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Teachers Vote Yes to Unionizing

By Kelsey Davis; News Editor
On April 21, 2016

Teachers Vote Yes to Unionizing

Kelsey Davis
News Editor

On Tuesday April 19, the tenured and tenure track professors at Plymouth State University voted yes to forming a union. The faculty will be a part of the AAUP, the American Association of University Professors, the largest union in the United States to represent the interests of faculty in universities. 164 members of the faculty voted over a two day span, with the results being 97 in favor of unionizing, and 67 voting for no representation. 10 faculty members abstained from voting.

The vote to unionize is the result of a fourteen month push led by faculty members here at Plymouth State. “We really started mobilizing in September 2015. It started with sending out feelers and getting a sense of what faculty wanted, and it built up to the vote today,” said Dr. John Kruekerberg, the Chair of the History, Philosophy, and Social Studies Education department. “In order to successfully create a union, there must be a democratic vote with 50% plus one vote being in favor. So we needed to talk with people and see if they were amiable to doing this.”

After talking with all but four of the tenure track faculty members and surveying over half, those pushing to unionize were able to pinpoint three main topics that 75% felt were most important to address, and solve with the creation of a union. The overall goal is to increase visibility and to get a legally binding contract that states the conditions of employment. At the moment, the faculty handbook states that the administration has “the right to change any of their policies, rules, or regulations at any time, including those relating to salary, benefits, promotion and tenure, termination, or any other term or condition of employment. . . .Accordingly, this Handbook and its provisions do not and should not be construed to create a contract of employment or establish any legally binding conditions of employment." The faculty wants stabilization and a stable foundation of employment conditions.

The most important thing for all faculty members is to ensure a highquality education for their students and to increase their success. By unionizing, the faculty will be able to address inequalities across campus and ensuring that all faculty will have access to the necessary tools, resources, and time needed to perform their mission in giving the students the education they deserve.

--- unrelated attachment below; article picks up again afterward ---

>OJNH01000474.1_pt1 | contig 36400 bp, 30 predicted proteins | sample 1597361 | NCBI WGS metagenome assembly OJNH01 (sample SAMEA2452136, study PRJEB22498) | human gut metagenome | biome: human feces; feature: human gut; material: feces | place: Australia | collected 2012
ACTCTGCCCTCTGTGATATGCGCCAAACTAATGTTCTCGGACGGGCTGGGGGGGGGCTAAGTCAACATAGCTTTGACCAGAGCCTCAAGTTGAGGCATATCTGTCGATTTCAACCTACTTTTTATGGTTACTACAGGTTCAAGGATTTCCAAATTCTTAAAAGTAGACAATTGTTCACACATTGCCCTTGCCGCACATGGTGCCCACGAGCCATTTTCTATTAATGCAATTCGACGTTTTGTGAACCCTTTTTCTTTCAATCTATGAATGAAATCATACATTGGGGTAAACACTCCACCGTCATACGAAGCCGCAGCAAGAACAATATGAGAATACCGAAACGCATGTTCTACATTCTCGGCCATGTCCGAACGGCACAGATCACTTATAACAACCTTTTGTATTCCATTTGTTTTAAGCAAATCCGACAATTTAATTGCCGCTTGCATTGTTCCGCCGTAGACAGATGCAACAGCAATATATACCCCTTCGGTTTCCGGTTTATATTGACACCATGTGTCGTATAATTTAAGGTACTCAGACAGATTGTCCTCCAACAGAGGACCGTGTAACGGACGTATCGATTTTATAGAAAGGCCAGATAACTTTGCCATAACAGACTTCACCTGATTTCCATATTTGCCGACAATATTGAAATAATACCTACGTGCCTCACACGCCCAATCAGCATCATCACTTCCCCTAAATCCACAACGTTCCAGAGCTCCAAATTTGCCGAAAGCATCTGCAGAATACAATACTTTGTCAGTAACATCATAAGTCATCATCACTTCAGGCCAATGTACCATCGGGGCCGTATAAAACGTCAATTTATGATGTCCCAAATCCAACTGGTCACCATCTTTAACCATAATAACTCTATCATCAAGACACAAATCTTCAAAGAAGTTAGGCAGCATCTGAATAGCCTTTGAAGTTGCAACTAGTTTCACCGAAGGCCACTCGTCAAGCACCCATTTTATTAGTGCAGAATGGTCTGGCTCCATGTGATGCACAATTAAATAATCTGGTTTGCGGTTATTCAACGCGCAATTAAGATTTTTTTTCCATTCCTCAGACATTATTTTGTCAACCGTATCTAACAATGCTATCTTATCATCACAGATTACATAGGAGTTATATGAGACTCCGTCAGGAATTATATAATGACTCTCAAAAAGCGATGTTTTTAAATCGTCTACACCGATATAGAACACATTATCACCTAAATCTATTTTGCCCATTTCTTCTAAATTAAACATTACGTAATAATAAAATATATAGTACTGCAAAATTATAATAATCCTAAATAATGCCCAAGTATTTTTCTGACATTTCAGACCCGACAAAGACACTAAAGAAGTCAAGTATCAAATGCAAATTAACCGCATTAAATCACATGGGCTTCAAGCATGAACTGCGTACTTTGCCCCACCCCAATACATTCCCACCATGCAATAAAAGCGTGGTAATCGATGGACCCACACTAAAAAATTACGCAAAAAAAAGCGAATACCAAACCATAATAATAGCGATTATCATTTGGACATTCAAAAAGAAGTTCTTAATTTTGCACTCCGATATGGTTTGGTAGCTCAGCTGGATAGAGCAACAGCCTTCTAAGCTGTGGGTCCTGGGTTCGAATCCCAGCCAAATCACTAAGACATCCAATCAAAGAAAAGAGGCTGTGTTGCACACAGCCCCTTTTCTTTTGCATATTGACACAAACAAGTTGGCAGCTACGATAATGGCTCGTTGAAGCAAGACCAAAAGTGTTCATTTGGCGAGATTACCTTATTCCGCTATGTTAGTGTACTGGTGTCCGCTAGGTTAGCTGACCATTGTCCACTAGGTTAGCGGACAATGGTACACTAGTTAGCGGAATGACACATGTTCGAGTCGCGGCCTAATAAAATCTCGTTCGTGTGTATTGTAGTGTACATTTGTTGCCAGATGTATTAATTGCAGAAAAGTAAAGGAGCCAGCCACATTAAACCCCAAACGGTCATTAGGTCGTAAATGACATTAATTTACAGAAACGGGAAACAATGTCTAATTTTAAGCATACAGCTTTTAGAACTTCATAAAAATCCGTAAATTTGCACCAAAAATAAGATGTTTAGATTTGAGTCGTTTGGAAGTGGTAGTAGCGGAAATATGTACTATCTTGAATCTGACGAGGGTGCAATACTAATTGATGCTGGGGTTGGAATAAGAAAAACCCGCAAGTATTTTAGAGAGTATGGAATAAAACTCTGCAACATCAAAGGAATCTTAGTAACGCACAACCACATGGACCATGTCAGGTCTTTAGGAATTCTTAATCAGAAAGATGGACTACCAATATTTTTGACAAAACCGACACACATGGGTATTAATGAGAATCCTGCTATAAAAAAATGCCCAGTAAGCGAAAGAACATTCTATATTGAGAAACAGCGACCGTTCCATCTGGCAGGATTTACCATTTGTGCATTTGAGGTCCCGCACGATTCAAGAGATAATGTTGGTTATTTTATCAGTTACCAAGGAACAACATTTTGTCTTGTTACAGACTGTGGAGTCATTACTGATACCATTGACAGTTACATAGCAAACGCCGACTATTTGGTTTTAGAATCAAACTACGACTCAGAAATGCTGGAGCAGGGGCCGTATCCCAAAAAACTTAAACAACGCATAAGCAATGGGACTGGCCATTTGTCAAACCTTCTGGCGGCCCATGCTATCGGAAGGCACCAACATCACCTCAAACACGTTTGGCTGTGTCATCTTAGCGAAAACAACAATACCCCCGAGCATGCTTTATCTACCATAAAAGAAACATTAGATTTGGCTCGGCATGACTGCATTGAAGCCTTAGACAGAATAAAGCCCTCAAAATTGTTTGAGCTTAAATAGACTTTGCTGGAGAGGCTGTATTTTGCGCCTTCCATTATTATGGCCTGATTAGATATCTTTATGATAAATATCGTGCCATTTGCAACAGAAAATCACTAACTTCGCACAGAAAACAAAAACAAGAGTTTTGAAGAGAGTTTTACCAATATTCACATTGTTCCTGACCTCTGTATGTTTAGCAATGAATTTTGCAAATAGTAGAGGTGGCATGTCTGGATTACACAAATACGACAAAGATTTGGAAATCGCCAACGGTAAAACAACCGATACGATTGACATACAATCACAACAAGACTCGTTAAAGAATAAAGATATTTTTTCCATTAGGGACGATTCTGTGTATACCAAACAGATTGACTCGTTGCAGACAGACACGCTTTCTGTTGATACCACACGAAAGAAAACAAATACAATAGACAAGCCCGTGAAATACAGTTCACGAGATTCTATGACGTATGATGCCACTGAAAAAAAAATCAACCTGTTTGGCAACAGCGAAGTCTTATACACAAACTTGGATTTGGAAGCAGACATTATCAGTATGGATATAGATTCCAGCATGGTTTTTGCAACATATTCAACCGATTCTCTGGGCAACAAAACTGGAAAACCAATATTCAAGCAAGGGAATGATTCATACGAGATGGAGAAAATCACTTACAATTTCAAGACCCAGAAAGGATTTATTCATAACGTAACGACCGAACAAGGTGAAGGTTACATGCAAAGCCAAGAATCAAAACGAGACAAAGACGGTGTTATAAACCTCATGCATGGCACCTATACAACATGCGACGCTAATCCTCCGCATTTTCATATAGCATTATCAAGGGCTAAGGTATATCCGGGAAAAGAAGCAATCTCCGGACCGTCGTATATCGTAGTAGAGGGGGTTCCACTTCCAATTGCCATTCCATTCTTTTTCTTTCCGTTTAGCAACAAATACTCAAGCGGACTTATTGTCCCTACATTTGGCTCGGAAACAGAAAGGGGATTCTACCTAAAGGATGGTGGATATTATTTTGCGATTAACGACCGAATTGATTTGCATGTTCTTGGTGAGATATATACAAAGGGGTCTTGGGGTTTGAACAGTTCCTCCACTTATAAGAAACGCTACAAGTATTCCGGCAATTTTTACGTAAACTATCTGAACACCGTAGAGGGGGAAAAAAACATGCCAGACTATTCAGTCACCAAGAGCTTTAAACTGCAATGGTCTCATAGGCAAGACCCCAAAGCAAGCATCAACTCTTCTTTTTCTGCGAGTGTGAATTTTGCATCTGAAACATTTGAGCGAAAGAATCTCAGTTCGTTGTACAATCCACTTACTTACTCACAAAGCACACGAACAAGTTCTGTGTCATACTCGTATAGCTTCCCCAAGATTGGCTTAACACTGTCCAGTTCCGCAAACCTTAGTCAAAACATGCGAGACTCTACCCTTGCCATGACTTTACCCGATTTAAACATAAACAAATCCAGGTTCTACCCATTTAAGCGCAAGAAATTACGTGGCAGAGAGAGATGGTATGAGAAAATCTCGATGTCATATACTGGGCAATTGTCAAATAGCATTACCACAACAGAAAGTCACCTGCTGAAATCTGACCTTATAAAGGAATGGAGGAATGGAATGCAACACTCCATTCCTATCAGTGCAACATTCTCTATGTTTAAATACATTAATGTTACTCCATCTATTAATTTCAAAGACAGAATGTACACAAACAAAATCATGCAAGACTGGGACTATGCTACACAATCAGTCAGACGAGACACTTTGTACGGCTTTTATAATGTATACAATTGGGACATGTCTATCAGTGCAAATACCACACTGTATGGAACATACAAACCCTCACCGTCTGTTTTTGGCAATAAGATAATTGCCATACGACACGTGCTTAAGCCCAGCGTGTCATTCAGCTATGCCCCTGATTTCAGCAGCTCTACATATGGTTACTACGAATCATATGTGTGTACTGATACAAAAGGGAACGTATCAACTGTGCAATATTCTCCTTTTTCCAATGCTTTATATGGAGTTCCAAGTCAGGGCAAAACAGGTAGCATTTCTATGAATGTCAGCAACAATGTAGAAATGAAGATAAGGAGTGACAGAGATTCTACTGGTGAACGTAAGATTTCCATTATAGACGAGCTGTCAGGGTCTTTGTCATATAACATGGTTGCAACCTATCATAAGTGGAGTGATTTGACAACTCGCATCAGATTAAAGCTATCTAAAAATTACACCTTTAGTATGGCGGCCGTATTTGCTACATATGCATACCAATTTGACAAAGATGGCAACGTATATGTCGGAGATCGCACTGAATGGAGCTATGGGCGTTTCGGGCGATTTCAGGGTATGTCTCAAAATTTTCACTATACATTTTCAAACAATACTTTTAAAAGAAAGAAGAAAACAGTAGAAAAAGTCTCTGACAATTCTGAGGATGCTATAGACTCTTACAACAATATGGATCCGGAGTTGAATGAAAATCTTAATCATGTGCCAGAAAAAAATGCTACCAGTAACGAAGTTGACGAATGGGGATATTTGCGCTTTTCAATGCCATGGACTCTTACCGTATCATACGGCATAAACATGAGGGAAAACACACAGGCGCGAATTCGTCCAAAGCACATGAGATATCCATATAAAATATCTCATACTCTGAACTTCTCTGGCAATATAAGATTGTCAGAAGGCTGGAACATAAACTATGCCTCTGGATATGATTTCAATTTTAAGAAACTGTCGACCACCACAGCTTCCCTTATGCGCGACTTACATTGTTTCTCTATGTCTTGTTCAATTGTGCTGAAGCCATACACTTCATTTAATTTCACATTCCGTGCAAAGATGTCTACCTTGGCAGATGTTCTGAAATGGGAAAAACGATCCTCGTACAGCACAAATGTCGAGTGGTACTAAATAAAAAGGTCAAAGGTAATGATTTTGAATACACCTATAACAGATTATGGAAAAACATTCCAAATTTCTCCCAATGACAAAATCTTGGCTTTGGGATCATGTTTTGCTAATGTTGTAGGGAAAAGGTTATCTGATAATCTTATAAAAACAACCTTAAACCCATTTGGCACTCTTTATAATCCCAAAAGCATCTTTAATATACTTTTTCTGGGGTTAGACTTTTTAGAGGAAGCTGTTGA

Another topic that the faculty hopes the union will address is the transparency within the administration. At the moment, it is felt that it is not clear how decisions are made. A union guarantees the faculty access to participation in the decision making process from the very beginning. Information that is accurate will be more available as well.

There was previously a push two years ago to unionize the tenured and tenure track faculty. The previous attempts have been to unionize SEIU, the Service Employees International Union. Despite the close vote, the push to unionize failed, and the university remained without a union for the tenure track faculty. Plymouth State previously was the only state university without a union, with Keene State being represented by the American Federation of Teachers and the University and of New Hampshire being represented by AAUP.

Not every faculty member was in favor of the union. On Friday, April 15, a faculty forum was held in Heritage Commons. The meeting was to allow the faculty to meet and talk about the union, and many faculty members took the chance to share their fears about the union.

Dr. Linda Levy, the director of the undergraduate Athletic Training Program, asked, “What can unionizing bring us that we cannot do ourselves?” Dr. Levy also spoke of poor communication, where she and many other faculty member sent out emails asking questions and received no response. Gary McCool, an Associate Professor and Coordinator of Reference Services at Lamson Library & Learning Commons at Plymouth State, responded to Dr. Levy and said, “By unifying, the faculty would have a stronger force in saying yes or no to certain policies and also have access to legal services should they be necessary.”

Dr. Patricia Lindberg, a professor of education and integrated arts, also spoke against unionizing. In her argument against unionization she said, "Every single person in this room is completely different. I want us to have the freedom to be individuals."

“We are working towards a harmonious environment moving forward. Our goals are the same, to do our jobs as best we can,” said Dr. Chris Chabot, a professor of neurobiology at Plymouth State. Since the union is based on democracy, the union will not work without the support of the faculty. If it comes to a point where the majority of the faculty does not want to be a part of AAUP anymore, they can begin the process of decertification, in which faculty members would vote on whether or not they would like to stay in the union. If they vote for decertification, the university would go back to having a non-represented faculty.

Right now, the faculty will begin the process of formally unionizing. On Thursday April 21, they met to finalize a timeline in which they set up milestones like voting in a representative. The focus is to have open communication with faculty, and to give them time to contemplate on whether or not to join the union. Having a union on campus does not force the faculty to join, they can refuse to do so and not be represented by the union. The faculty who supported the union have no interest in steamrolling over faculty who oppose them.


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